Nest box basics

Discussion in 'Coop & Run - Design, Construction, & Maintenance' started by Farmer X, Oct 24, 2012.

  1. Farmer X

    Farmer X Out Of The Brooder

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    Oct 22, 2012
    I'm hoping to get some nest boxes together this weekend (my flock currently is completely free range and sleeps in the trees, but I want to (a) have a predictable place to find the eggs and (b) get them used to the barn as winter approaches).

    Just some basic dimension questions: how big should they be horizontally, how high should the sides be, how high off the ground should I put them (they'll be bolted to the wall of the barn stall), and how far apart should they be?

    I've also noticed that they like to lay under bamboo branches (I have huge groves here, and always have piles of the stuff laying around as I'm harvesting and thinning it). Should I suspend a bamboo "roof" over the nests?

    Also, should the "floor" of the boxes be solid? I'm going to build the 1.0 versions out of old pallet wood, but I was thinking of making nicer ones out of bamboo during winter when I have more time.
     
    Last edited: Oct 24, 2012
  2. RWD

    RWD Chillin' With My Peeps

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    Wartrace TN.
    My nest boxes are usually 12"x12"x14"h and made in sets of 3 or 4 side by side. Mine are at floor level in the elevated house, but can be 24" off the floor. Chickens that free range and are laying their eggs outside a nest now, are hard to get trained to using a nest box in a coop without holding them in the coop for several days.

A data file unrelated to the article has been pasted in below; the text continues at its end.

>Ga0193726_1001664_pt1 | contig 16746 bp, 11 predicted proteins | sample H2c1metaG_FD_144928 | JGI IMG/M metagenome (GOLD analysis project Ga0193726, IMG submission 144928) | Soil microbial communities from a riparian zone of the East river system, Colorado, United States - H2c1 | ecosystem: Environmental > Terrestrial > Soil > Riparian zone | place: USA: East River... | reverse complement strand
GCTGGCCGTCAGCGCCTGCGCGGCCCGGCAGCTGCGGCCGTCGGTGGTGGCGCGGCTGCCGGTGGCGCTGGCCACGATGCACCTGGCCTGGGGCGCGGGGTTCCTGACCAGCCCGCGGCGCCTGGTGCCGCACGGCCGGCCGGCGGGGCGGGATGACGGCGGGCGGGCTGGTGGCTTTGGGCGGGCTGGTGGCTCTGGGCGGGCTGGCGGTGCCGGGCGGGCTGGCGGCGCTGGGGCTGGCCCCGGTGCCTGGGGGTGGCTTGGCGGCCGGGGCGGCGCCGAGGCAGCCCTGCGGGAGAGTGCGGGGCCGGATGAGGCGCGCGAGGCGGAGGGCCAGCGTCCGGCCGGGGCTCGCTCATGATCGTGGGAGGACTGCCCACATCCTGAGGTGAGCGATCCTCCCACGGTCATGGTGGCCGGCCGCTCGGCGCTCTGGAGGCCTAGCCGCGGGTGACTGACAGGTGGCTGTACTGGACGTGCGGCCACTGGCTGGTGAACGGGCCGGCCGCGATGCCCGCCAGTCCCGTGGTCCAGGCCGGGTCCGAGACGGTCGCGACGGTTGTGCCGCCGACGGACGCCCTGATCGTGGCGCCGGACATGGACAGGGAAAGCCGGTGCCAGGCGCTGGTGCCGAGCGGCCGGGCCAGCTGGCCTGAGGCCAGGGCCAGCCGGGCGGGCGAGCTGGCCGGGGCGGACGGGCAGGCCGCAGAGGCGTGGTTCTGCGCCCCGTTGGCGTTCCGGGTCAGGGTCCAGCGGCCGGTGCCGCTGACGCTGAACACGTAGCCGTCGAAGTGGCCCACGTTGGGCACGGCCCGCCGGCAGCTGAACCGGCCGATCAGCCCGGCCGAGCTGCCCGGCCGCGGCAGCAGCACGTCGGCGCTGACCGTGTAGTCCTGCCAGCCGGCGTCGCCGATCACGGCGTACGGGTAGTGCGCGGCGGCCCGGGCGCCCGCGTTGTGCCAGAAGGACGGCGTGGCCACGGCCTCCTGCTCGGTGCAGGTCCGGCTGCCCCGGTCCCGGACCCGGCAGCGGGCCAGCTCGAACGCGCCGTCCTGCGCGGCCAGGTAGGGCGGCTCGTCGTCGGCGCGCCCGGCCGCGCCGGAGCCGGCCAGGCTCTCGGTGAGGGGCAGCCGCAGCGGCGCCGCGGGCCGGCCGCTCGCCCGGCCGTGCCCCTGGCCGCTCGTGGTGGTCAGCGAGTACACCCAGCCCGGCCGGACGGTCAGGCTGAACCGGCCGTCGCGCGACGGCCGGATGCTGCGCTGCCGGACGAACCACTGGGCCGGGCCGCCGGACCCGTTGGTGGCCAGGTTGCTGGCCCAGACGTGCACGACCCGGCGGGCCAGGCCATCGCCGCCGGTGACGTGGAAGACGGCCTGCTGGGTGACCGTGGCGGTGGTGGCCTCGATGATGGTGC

3. Brucepierce

    Brucepierce Out Of The Brooder

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    Aug 15, 2012
    Just outside Boston
    My Coop
    12x12x14 seems to be the size...I made mine 2
    Inches larger on each dimension....check out my pics I broke it down so you can see how they were built. Good luck
     
  4. Farmer X

    Farmer X Out Of The Brooder

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    Oct 22, 2012
    I'm not sure how to check out your pics (new here)!

    What about the bottom... should it be solid, or should there be spaces between the slats?

    I know I'll have to lock them in to get them used to laying there. Is there any problem with the rooster being in there with them? I don't think he'd be happy being the odd man out.
     
  5. Barrdwing

    Barrdwing Chillin' With My Peeps

    Our birds have a variety of nest box sizes and types: 12"X12"X12" ones I got from a feed store, several old Tidy Cat litter tubs with the lids cut down, old cardboard boxes, but their absolute favorites are three old covered litterboxes. They seem to prefer the roomy size (18 inches deep, 15" tall, 13" wide) and the fact that it's very dark in there due to the small doorway, plus decent air flow from the roof vent. Spoiled things! They also seem to prefer boxes that are between 18 inches and 3 feet off the ground, although that's probably just because most of our girls are over 2 years old and a little lazy. And if a hen is going to go broody, it will always be in one of the litterboxes.

    Solid bottom versus slatted: I lean towards solid bottom, although it would be convenient to be able to drop the bottom on hinges for easier cleaning, especially for a box permanently mounted on a wall. I've been meaning to experiment with some kind of mesh bottom for summertime laying and brooding, because it does get really hot here. But I think there would be a lot of bedding loss through the mesh. In cooler weather they do fine with a solid bottom. It also contributes towards that very dark box that they prefer. My hens must be part bat, the way they want to lay in caves!
     
  6. wsmith